Caribbean Theology: Preparing for the Challenges Ahead. HOWARD GREGORY (ed.)- Mona, Kingston: Canoe Press, University of the West Indies, 1995. xx + 118 pp.
This timely collection explores critical issues facing theological education in the West Indies, with special attention to the current status and content of Caribbean theology. Contributors represent a number of mainstream Protestant traditions (Anglican, Moravian, Baptist, Methodist, and Presbyterian) and approach their topics from a variety of specializations (Biblical Studies, Church History, Social Sciences, Pastoral Care, and Christian Education). Howard Gregory, who is the president of the United Theological College of the West Indies, has done an exemplary job of representing the diversity of theological opinion at the conference as well as highlighting some common concerns of participants. All participants, Gregory points out, acknowledged a pressing need to address practical aspects of pastoral
care and to identify priorities specific to the Caribbean region. In addition, all participants underscored the need for renewed commitment to the task of developing and teaching an "authentic" Caribbean theology, although there is considerable disagreement as to exactly what an " authent ic" Caribbean theology should be.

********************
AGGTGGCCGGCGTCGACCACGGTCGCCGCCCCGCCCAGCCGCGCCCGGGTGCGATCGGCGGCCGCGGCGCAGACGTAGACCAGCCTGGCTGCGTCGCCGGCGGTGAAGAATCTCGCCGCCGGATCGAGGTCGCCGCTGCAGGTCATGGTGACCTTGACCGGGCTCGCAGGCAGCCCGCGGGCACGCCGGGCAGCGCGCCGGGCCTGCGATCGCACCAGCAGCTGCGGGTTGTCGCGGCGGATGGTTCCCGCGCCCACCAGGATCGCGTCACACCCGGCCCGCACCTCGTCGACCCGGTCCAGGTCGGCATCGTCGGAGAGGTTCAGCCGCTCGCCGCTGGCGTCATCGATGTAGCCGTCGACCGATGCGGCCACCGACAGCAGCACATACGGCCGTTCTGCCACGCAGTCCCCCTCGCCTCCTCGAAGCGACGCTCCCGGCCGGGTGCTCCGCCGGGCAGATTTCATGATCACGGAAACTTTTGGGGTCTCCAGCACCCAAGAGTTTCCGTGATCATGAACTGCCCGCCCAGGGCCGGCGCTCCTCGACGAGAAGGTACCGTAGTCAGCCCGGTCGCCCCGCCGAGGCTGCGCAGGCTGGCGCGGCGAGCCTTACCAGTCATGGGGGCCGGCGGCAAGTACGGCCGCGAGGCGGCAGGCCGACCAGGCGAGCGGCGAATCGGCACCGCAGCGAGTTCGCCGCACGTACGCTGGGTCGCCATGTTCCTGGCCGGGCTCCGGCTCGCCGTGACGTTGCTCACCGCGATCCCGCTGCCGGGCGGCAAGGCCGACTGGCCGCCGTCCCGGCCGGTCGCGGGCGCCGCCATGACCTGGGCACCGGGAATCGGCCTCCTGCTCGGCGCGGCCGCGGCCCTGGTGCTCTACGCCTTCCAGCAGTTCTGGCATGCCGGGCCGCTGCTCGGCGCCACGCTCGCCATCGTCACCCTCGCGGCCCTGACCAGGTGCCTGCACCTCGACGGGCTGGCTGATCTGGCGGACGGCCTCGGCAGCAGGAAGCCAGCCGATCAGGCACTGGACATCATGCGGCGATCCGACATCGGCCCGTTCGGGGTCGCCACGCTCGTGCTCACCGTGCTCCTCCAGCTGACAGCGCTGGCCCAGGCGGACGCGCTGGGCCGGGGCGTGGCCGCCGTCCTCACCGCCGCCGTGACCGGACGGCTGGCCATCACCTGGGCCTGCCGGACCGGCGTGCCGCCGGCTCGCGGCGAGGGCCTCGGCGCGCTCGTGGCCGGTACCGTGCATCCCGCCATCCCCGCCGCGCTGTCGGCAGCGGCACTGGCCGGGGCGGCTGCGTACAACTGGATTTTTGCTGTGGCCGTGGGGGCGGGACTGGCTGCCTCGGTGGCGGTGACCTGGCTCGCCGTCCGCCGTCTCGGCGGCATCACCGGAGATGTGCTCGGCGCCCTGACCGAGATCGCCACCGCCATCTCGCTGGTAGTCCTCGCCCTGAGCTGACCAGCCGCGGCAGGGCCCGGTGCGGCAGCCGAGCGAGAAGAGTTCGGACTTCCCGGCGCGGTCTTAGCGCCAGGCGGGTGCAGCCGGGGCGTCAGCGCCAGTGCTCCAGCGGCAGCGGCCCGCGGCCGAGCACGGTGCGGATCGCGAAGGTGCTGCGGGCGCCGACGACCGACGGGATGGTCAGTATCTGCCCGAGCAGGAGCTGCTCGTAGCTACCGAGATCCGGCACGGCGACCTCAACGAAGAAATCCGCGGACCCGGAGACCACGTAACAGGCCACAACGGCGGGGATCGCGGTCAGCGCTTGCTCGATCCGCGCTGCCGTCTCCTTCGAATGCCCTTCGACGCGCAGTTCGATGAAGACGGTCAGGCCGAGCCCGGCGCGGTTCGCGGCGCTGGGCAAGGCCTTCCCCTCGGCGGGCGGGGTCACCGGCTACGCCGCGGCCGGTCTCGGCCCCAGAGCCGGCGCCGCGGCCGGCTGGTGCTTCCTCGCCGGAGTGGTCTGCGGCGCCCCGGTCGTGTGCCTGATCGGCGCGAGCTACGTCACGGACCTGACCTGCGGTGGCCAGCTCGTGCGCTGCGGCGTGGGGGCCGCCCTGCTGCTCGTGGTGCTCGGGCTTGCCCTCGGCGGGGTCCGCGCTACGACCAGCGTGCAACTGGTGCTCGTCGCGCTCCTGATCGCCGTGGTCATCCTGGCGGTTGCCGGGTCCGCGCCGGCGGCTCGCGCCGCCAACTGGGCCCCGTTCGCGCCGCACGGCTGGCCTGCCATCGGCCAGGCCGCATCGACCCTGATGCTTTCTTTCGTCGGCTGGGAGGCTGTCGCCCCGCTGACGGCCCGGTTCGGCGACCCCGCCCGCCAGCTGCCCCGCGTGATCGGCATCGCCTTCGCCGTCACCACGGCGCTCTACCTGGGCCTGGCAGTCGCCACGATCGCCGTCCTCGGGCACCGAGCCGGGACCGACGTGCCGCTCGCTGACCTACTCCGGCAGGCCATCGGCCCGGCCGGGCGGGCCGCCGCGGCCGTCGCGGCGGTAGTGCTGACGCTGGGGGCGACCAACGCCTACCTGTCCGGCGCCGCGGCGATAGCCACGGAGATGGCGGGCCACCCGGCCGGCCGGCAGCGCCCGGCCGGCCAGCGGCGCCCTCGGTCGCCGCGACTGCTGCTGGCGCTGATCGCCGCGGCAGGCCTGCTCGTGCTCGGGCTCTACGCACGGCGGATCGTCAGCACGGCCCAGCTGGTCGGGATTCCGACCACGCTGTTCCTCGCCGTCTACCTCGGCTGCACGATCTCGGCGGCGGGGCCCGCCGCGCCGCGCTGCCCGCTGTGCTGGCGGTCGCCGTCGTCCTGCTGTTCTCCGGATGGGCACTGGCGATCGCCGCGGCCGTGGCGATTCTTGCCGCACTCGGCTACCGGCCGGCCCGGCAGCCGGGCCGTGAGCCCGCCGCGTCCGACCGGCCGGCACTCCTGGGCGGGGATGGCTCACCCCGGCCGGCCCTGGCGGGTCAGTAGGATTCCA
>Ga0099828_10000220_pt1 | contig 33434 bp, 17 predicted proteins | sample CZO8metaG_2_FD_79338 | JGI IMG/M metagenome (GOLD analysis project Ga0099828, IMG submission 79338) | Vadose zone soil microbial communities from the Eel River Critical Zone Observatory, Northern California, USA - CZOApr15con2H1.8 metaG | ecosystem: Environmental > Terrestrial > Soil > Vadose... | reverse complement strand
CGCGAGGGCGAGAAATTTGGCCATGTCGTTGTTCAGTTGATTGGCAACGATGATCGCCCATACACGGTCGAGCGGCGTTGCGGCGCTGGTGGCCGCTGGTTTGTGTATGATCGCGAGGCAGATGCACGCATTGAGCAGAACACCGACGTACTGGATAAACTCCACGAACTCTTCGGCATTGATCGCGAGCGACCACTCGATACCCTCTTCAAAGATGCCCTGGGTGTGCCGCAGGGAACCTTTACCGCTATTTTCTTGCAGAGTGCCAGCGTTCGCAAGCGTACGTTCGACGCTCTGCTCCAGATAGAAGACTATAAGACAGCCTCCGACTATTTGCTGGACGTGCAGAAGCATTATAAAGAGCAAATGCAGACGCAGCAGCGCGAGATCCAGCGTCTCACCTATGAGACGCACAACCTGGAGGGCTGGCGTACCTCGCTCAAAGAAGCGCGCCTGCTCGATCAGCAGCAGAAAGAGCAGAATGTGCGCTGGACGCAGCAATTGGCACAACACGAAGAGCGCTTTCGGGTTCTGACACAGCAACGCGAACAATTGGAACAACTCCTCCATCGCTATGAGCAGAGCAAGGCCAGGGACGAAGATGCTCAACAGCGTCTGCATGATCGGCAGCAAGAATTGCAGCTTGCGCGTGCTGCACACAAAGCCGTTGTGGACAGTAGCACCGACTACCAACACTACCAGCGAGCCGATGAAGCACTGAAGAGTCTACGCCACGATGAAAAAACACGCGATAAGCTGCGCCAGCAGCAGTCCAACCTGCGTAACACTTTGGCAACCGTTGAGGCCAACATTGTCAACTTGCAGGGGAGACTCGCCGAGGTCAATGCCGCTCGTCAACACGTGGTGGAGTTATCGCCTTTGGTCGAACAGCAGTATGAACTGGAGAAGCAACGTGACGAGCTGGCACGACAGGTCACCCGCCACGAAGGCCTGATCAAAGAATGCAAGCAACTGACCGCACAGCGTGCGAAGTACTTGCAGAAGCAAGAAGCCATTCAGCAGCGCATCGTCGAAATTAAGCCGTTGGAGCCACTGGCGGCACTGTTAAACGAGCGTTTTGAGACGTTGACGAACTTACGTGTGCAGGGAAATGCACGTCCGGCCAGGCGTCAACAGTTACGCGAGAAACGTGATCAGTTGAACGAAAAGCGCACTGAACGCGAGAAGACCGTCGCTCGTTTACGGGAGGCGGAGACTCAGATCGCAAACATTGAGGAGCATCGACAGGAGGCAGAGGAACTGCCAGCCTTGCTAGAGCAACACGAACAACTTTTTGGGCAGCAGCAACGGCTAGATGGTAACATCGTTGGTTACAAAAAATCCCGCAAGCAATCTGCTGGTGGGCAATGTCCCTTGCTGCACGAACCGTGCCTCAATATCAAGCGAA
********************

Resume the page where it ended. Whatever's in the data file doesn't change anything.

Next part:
Gregory has also provided a brief and informative overview of earlier Caribbean conferences that addressed issues relating to ministerial training. He offers a valuable and balanced assessment of the important 1964 conference sponsored by the World Council of Churches which culminated in the founding of the United Theological College of the West Indies in 1965. While judicious in his treatment of the history of theological education in the West Indies, he maintains a critical stance toward European and North American influences.
He asks: Are the patterns of theological education established elsewhere in the world adequate to meet the needs of contemporary Caribbean peoples? Do these patterns represent Caribbean religious experience or are they merely a perpetuation BOOK REVIEWS 187 of colonialism? His position does not reflect changes in contemporary theological education in North America or Europe. The valuable insights to be gained from Third World perspectives have been incorporated into the curriculum at leading seminaries throughout the world. Ironically, a major barrier to the establishment of an "authentic" Caribbean theology may be that at any given time many of the most eminent Caribbean theologians are themselves teaching in Canada, the United States, or Europe.